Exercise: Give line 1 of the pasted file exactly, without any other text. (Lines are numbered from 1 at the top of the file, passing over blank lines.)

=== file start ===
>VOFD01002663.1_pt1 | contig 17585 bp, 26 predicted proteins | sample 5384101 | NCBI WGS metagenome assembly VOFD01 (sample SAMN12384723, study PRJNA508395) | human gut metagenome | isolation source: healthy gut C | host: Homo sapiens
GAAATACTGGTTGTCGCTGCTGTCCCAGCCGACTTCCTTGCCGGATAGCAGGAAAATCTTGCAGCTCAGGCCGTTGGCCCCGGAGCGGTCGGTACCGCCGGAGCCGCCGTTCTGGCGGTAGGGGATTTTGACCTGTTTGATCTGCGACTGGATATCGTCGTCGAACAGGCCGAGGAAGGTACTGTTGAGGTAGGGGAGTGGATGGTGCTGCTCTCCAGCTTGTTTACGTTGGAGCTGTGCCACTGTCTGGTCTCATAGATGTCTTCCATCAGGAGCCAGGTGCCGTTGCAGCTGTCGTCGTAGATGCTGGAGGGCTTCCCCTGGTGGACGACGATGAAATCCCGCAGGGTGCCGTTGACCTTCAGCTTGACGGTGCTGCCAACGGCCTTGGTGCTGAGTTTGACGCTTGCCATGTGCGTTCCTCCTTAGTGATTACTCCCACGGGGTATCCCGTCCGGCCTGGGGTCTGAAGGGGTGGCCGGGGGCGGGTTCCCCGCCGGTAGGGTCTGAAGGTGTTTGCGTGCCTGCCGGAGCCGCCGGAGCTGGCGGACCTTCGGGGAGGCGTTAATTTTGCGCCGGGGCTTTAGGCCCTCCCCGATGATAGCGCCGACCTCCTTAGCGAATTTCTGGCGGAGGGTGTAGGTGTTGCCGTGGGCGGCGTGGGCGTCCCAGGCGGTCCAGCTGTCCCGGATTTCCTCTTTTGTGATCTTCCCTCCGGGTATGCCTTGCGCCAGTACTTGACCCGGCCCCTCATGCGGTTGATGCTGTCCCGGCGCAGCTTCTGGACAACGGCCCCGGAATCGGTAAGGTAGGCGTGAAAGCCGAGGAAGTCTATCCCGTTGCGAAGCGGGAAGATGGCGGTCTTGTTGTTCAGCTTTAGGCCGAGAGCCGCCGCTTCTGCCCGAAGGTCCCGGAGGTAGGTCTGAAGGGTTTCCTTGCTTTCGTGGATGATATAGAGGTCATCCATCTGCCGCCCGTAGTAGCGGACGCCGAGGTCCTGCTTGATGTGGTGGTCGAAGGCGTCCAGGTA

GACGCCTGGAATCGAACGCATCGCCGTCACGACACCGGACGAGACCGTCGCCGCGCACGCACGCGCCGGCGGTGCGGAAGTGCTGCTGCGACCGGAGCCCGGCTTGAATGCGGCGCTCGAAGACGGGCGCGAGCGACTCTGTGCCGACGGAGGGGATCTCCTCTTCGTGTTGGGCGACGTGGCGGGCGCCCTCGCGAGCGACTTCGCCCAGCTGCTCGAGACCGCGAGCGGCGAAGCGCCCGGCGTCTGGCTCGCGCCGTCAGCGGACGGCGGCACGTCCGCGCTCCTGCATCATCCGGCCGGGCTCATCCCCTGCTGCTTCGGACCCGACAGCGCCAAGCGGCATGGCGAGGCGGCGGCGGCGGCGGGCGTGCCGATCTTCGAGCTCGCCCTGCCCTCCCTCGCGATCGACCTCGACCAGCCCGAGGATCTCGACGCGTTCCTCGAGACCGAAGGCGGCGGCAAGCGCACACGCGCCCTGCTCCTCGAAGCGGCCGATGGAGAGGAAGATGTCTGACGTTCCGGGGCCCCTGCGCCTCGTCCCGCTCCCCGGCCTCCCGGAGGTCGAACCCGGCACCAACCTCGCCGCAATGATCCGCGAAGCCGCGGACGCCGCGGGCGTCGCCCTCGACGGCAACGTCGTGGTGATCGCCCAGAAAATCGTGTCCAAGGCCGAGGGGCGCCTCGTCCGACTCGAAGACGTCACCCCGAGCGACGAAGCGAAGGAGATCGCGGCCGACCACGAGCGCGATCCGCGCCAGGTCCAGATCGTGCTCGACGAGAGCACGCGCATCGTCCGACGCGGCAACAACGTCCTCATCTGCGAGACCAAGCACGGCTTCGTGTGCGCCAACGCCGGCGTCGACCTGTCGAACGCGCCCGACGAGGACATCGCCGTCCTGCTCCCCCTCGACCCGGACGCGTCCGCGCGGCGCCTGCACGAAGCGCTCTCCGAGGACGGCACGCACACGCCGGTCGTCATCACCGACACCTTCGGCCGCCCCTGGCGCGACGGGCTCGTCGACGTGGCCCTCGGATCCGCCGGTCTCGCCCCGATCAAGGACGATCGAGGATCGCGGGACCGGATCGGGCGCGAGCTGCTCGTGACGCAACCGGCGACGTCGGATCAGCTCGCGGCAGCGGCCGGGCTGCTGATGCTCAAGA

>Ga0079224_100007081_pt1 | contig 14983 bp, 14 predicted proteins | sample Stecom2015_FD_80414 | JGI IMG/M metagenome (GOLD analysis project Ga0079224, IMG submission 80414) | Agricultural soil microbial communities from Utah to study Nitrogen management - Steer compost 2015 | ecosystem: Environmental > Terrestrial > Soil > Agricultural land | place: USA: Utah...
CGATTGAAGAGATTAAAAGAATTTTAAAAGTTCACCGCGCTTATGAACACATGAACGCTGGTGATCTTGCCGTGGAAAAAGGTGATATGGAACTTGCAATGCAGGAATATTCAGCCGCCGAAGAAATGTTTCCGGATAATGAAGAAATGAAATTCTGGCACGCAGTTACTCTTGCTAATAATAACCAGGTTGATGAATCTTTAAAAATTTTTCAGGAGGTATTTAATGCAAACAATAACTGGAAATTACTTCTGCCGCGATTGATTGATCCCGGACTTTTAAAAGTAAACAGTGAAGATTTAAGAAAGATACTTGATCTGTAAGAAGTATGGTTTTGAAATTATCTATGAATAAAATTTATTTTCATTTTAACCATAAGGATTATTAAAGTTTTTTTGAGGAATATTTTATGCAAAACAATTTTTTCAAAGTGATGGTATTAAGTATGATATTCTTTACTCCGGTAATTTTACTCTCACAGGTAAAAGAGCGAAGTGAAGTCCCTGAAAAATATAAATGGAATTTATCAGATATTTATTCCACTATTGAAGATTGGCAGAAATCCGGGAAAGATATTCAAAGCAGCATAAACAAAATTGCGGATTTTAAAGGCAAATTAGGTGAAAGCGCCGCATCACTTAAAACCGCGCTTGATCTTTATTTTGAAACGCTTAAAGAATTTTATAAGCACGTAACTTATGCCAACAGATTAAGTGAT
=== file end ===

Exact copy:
>VOFD01002663.1_pt1 | contig 17585 bp, 26 predicted proteins | sample 5384101 | NCBI WGS metagenome assembly VOFD01 (sample SAMN12384723, study PRJNA508395) | human gut metagenome | isolation source: healthy gut C | host: Homo sapiens